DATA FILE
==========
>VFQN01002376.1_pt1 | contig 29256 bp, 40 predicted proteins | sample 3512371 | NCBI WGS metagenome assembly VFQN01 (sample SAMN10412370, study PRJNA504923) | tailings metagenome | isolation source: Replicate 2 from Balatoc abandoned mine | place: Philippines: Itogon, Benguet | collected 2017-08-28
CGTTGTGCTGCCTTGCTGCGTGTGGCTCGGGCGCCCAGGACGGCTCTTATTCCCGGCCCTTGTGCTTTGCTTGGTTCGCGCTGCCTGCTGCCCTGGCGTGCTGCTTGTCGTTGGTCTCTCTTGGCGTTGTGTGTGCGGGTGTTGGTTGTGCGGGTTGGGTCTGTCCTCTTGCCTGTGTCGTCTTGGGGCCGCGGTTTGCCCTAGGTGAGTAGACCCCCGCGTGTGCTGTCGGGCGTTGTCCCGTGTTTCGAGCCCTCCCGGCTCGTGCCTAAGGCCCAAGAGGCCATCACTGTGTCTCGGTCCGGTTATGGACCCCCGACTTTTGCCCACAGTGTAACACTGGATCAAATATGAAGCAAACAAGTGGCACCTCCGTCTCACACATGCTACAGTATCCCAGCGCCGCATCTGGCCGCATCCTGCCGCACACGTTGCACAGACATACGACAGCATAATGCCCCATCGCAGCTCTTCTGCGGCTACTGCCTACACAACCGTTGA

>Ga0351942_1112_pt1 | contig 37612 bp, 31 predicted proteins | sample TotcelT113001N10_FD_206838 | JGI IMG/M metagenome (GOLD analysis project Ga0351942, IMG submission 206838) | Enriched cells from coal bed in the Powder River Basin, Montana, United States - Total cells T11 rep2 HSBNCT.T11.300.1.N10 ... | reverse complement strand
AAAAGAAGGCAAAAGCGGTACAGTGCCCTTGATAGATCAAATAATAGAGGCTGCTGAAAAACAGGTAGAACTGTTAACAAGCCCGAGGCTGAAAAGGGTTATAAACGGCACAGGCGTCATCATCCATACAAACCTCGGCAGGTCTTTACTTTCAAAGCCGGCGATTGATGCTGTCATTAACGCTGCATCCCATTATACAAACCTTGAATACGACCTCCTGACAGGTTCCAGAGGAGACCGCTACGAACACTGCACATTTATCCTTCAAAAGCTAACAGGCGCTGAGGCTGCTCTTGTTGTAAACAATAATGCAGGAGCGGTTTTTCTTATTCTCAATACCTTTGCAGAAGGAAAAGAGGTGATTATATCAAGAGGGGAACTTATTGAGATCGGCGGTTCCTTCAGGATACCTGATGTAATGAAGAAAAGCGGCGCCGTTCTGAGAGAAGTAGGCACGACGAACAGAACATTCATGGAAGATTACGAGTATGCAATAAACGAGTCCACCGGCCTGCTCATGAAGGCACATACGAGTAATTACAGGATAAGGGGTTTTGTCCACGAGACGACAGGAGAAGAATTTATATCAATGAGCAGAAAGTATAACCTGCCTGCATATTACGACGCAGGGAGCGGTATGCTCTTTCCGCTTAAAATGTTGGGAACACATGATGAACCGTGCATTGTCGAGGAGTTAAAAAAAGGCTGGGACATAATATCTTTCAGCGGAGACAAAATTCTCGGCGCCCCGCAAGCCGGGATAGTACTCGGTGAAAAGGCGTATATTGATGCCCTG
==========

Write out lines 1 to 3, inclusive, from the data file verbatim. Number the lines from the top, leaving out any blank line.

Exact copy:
>VFQN01002376.1_pt1 | contig 29256 bp, 40 predicted proteins | sample 3512371 | NCBI WGS metagenome assembly VFQN01 (sample SAMN10412370, study PRJNA504923) | tailings metagenome | isolation source: Replicate 2 from Balatoc abandoned mine | place: Philippines: Itogon, Benguet | collected 2017-08-28
CGTTGTGCTGCCTTGCTGCGTGTGGCTCGGGCGCCCAGGACGGCTCTTATTCCCGGCCCTTGTGCTTTGCTTGGTTCGCGCTGCCTGCTGCCCTGGCGTGCTGCTTGTCGTTGGTCTCTCTTGGCGTTGTGTGTGCGGGTGTTGGTTGTGCGGGTTGGGTCTGTCCTCTTGCCTGTGTCGTCTTGGGGCCGCGGTTTGCCCTAGGTGAGTAGACCCCCGCGTGTGCTGTCGGGCGTTGTCCCGTGTTTCGAGCCCTCCCGGCTCGTGCCTAAGGCCCAAGAGGCCATCACTGTGTCTCGGTCCGGTTATGGACCCCCGACTTTTGCCCACAGTGTAACACTGGATCAAATATGAAGCAAACAAGTGGCACCTCCGTCTCACACATGCTACAGTATCCCAGCGCCGCATCTGGCCGCATCCTGCCGCACACGTTGCACAGACATACGACAGCATAATGCCCCATCGCAGCTCTTCTGCGGCTACTGCCTACACAACCGTTGA

>Ga0351942_1112_pt1 | contig 37612 bp, 31 predicted proteins | sample TotcelT113001N10_FD_206838 | JGI IMG/M metagenome (GOLD analysis project Ga0351942, IMG submission 206838) | Enriched cells from coal bed in the Powder River Basin, Montana, United States - Total cells T11 rep2 HSBNCT.T11.300.1.N10 ... | reverse complement strand